Linda Nozick

Research & Faculty

Cornell Engineering’s leadership in research is evident through its current roster of world-class faculty and researchers, as well as its many centers and facilities.  

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Are you, or your company/business, foundation, or non-profit agency interested in exploring a project or research with the College of Engineering? The Office of Corporate and Foundation Relations can help bridge connections. Below is a link to a form that will assist our office in determining how to best serve your project or research goals and connect you to the right faculty and staff members to support your partnership objectives.

Research or Project Questions and Overview

More information about research and faculty

Did you know?

In 2013, the Cornell University Satellite, a nanosatellite designed and built by students, was launched into space. It used a new algorithm called Carrier-phase Differential GPS (CDGPS) to calibrate global positioning systems to an accuracy of 3 millimeters and allows multiple spacecraft to travel close together.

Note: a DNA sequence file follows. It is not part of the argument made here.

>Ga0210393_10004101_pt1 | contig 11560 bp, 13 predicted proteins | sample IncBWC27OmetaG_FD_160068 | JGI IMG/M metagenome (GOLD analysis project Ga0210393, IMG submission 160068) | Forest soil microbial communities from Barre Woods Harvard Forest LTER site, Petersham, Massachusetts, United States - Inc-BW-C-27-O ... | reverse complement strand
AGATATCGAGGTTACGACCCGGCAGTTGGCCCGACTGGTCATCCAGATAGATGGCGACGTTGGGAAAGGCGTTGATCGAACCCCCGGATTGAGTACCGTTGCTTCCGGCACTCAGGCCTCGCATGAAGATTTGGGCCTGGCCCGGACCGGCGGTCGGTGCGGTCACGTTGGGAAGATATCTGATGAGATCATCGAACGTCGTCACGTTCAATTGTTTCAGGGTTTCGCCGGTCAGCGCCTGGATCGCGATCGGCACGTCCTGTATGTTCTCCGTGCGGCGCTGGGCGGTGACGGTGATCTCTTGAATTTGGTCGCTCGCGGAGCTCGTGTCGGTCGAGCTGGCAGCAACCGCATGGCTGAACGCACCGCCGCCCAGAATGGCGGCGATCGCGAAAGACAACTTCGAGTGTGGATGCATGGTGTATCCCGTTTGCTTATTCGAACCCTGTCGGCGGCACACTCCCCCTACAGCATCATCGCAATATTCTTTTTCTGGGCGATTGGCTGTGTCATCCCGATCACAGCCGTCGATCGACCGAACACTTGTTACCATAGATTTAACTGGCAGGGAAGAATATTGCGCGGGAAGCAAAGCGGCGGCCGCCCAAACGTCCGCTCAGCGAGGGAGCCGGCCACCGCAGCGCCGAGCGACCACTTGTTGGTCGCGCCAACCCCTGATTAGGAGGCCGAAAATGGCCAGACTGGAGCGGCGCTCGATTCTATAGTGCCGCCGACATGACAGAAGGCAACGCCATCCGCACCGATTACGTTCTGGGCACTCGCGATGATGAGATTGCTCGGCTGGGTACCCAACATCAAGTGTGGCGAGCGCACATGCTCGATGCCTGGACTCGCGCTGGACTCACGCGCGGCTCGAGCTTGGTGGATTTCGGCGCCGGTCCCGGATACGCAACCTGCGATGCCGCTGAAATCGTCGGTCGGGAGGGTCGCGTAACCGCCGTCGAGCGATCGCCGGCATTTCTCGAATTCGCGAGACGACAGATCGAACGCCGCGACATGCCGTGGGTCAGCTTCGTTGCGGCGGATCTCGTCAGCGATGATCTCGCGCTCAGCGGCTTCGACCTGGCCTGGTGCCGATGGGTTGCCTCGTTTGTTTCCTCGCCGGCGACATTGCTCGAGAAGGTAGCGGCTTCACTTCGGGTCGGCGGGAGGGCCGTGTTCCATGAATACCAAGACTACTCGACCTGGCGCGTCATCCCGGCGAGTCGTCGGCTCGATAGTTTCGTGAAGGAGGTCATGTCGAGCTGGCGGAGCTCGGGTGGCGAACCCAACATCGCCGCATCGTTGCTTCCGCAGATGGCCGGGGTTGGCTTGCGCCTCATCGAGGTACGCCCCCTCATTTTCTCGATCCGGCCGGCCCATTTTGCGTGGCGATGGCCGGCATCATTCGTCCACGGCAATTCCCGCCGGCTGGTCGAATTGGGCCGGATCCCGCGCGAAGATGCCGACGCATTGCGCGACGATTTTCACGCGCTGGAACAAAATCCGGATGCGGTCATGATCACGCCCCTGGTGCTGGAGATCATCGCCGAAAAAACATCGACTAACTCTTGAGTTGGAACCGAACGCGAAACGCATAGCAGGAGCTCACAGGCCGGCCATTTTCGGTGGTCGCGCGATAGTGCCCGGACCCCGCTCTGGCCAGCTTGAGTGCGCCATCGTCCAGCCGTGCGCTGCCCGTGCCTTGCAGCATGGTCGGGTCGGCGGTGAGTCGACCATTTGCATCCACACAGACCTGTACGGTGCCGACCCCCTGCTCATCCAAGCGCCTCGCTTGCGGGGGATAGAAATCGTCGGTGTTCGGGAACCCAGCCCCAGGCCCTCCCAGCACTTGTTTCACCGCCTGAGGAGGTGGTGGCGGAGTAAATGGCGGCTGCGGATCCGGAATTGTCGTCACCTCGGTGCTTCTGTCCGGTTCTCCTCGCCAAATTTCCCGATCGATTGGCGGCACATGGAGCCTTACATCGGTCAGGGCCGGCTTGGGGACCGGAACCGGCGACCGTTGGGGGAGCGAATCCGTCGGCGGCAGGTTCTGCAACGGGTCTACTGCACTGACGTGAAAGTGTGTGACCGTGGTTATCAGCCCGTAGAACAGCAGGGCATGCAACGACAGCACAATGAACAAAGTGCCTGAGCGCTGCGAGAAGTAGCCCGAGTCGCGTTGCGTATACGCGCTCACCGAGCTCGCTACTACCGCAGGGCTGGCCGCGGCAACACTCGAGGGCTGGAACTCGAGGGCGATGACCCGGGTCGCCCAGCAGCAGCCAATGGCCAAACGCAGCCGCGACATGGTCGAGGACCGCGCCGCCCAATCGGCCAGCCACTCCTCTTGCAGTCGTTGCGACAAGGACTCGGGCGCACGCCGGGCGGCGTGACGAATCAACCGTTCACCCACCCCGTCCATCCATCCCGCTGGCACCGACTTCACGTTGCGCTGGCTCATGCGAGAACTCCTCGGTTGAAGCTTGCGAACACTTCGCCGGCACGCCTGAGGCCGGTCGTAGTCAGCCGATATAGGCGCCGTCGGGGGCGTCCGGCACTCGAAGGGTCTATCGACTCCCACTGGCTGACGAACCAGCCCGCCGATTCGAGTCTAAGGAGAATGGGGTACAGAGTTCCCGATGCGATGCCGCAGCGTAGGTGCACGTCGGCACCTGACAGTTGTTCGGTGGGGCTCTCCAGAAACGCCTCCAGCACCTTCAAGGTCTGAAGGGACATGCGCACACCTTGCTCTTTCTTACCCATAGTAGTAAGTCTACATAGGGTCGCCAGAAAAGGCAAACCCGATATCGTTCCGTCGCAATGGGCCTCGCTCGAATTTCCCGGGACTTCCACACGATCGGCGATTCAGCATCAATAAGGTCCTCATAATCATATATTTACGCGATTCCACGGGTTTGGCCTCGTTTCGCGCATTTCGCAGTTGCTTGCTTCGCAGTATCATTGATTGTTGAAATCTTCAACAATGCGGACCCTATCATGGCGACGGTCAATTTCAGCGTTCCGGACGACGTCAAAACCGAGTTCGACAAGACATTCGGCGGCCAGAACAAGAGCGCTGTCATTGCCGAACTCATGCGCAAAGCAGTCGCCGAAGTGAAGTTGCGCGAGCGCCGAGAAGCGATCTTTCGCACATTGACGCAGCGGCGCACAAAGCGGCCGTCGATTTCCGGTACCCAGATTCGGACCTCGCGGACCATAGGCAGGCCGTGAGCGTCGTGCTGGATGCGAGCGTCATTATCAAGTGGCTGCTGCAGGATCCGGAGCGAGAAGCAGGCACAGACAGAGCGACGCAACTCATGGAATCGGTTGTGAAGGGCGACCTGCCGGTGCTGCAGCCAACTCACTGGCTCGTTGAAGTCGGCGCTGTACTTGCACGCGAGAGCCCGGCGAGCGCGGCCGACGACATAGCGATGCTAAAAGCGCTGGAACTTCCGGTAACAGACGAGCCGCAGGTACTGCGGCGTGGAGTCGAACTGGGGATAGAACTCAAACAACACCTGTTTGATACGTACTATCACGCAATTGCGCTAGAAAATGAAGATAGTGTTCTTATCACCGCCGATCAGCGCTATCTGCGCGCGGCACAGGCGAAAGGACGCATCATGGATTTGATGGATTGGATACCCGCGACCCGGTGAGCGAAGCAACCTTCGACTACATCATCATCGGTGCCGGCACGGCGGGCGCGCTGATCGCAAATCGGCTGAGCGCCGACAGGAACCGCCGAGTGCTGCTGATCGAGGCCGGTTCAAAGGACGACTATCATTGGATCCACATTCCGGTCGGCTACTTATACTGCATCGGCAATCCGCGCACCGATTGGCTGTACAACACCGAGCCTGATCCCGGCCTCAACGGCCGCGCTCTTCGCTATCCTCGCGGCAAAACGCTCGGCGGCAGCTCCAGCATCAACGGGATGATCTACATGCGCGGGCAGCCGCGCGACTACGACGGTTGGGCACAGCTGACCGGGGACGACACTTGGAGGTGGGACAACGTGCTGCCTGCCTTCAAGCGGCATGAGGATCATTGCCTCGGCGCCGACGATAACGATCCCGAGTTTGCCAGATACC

In 1965, MSE faculty, Ulrich Bonse and Michael Hart, made x-ray interferometry possible. This pioneering work made it feasible to see smaller details in an x-ray and is used in a wide range of biological and medical studies.

The 1968 paper by Al Blumstein (OR PhD), “National program of research, development, test, and evaluation on law enforcement and criminal justice” introduced a quantitative modeling element to the study of criminal justice, thereby widening the scope of the methodology of operations research in this new direction.

Estevan Fuertes, former director and dean of civil engineering at Cornell in the late 1800's, brought the department’s equipment up to modern standard. In 1902, he became astronomy professor and supervised the construction of the A. C. Barnes Observatory. The Fuertes Observatory (completed in 1917) on North Campus is named in his honor.

The research by Thor Rhodin, a professor from 1958 to 1991 in Applied and Engineering Physics, was responsible for the birth and evolution of surface science, beginning with his research on surface sensitivity using auger electron spectroscopy.